There's no sugarcoating it: It's likely your kid will come across porn online, even through completely innocent searches. In all honesty, haven't you come across adult content when searching for something unrelated? I once looked up Girl Scout cookies under Google images and stumbled across some different "cookies" I wasn't looking for if you know what I mean? Parents may find themselves confronting this issue much sooner than imagined, with kids who may not even understand exactly what sex is yet. We've created an amazing toolkit to help parents have the porn talk. Request it here.
Not surprisingly, reports on porn use have shown an upswing of use during COVID. Even if we install blockers and software to limit their exposure we have to assume that they won't work 100% of the time and we can't control all devices kids come in contact with. In Peggy Orenstein's popular book Boys and Sex she writes, "Porn raises the question...
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This comic is so true! Kids know more than we think they do and know it much sooner. Talk early. Talk often. #thetalkinstitute #thetalk #talktoyourkids #wevegotyourback #talkearlytalkoften #parentingforreal #parentingpreteens #momlife #dadlife #whattheyknow #ocmoms #orangecountymom #sandiegomoms #lamoms #teens
Imagine this... You and your partner are having some much needed and maybe even rare intimate time and your child suddenly barges into your bedroom because they had a bad dream.
This is a scenario we all hope to avoid. If this hasn't happened to you yet lets first talk about how to make sure.
If you want to not have this happen to you, try this...
1. Get a lock on your door and use it when you need private time.
2. Talk to your kids about privacy. Teach them that when a door is closed (bathroom or bedroom) it is polite to knock first and wait for permission to enter someone's room. Tell them that when your door is shut that you would like them to do this.
3. When you enter your child's room knock or say "knock, knock" before entering. This will model the behavior you want from your child.
4. Use soft music or have the TV on to soften any sounds you may make during love making.
5. As your child gets...
I have an amazing framework to share with you. It's how to answer any difficult question. Any question! These are some steps that I recommend that parents consider when they get stumped by a question. Even when your child asks something that just floors you. In these moments you might feel very surprised, shocked, concerned, or scared. There's a lot of different feelings that can come up for us when our children are asking questions. It can even inhibit us from having certain conversations because we're fearful of some of the difficult or tough questions children may ask.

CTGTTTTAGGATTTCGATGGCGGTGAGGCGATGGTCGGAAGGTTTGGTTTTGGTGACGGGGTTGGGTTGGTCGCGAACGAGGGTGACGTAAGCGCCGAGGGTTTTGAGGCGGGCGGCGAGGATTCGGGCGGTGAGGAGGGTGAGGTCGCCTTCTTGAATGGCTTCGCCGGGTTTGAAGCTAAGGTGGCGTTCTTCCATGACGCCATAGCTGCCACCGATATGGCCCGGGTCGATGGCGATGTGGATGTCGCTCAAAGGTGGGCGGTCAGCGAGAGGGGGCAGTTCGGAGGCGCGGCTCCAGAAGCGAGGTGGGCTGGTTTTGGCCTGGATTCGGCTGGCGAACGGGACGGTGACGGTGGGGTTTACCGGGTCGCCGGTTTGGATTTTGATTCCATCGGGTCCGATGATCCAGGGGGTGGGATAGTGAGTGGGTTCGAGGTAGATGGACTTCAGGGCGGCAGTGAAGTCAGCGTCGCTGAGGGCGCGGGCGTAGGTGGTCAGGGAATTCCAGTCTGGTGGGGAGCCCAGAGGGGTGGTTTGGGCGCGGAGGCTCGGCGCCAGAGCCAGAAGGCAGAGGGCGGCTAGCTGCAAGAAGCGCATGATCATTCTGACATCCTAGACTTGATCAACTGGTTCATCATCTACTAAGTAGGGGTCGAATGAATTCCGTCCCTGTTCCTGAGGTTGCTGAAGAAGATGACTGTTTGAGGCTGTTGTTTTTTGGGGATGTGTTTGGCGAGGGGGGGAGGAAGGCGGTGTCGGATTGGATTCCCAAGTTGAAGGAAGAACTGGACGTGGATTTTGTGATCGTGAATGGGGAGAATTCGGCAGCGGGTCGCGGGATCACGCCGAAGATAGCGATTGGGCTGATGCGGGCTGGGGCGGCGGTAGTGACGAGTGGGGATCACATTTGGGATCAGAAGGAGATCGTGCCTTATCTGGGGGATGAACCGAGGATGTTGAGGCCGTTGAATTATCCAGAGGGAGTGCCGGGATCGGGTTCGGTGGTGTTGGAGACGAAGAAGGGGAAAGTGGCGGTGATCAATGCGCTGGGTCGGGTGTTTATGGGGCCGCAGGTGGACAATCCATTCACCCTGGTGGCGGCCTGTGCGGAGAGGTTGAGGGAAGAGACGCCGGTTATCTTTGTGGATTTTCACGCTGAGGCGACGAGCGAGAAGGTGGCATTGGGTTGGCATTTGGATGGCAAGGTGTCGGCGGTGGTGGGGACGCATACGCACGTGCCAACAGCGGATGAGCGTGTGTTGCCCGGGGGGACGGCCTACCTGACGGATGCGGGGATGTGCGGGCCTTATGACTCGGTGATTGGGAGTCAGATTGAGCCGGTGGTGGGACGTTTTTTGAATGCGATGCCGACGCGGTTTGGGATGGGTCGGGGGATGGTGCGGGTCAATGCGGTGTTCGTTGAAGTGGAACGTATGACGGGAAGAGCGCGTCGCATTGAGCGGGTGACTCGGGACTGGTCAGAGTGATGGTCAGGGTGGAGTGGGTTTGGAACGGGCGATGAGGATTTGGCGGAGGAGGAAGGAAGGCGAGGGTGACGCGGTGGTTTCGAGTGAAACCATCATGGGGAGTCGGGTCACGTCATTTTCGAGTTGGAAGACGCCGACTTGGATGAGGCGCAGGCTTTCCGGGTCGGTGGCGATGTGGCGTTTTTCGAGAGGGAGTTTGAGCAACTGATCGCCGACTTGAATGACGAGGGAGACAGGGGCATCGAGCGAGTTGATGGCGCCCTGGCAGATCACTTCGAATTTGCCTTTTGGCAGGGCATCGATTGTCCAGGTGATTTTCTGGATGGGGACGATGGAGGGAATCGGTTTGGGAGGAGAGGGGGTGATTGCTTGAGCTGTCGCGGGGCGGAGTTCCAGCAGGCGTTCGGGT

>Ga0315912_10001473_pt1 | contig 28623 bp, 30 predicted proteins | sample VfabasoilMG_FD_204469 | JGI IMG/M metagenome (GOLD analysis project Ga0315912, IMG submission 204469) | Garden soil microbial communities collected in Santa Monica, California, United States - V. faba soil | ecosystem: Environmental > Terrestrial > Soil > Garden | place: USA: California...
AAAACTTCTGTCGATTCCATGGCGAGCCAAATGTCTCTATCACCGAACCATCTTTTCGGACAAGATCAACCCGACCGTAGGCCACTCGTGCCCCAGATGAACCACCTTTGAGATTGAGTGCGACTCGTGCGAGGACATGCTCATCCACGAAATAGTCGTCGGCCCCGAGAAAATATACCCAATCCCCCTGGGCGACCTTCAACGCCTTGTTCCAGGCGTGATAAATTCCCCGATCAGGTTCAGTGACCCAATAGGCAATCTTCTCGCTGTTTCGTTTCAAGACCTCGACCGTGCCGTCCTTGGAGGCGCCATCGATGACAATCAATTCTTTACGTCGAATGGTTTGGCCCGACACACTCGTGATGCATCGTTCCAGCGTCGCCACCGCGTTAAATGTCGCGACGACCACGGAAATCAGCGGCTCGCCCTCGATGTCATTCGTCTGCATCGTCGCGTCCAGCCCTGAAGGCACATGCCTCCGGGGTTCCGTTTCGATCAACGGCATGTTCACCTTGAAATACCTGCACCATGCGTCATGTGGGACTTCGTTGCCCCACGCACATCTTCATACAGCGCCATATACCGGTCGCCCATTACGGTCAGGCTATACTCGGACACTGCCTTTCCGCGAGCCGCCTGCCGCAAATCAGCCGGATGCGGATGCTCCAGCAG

I’ve created a simple framework that parents can use when they find themselves answering a difficult question. Whether it’s a question about sexuality, violence, a belief, or a question about something that you've experienced. Anything that may freak you out.
I'm going to walk you step by step through a simple strategy. Are you ready to feel more empowered and certain talking to your...
Imagine this... You've noticed the first signs of your son or daughter entering puberty. Hair in new places, body odor, breasts budding, and the wonderful new attitude that hormones seem to ignite. You've had a good, strong relationship with your child. You still do. But … you know you need to keep conversations going about body changes, crushes, relationships, sexuality and suddenly, you're talking, they're not. Maybe they're rolling their eyes, looking past you, shrugging their shoulders. Or, maybe they listen when you talk, but they are silent. Now what?
First of all, it is normal for teens to have their silent times, their talkative times, and indifferent times.
Second, remember that you have been communicating with your kids about sexuality and relationships from the moment they were born—whether you've ever actually had "THE Talk" about these topics or not. They have been watching you, listening, and absorbing your...
A new documentary series recently aired on A&E called Undercover High. It follows 7 young adults (25 and under) who go back to High School in Topeka, Kansas to see what it is like to be a teen today. They acted like normal students while attending classes, making friends and participating in school clubs and activities, according to the show’s website. Each “student” – a youth pastor, former teen mom and others – was tasked with enacting positive change. What they saw, heard and experienced became an 11-part documentary series.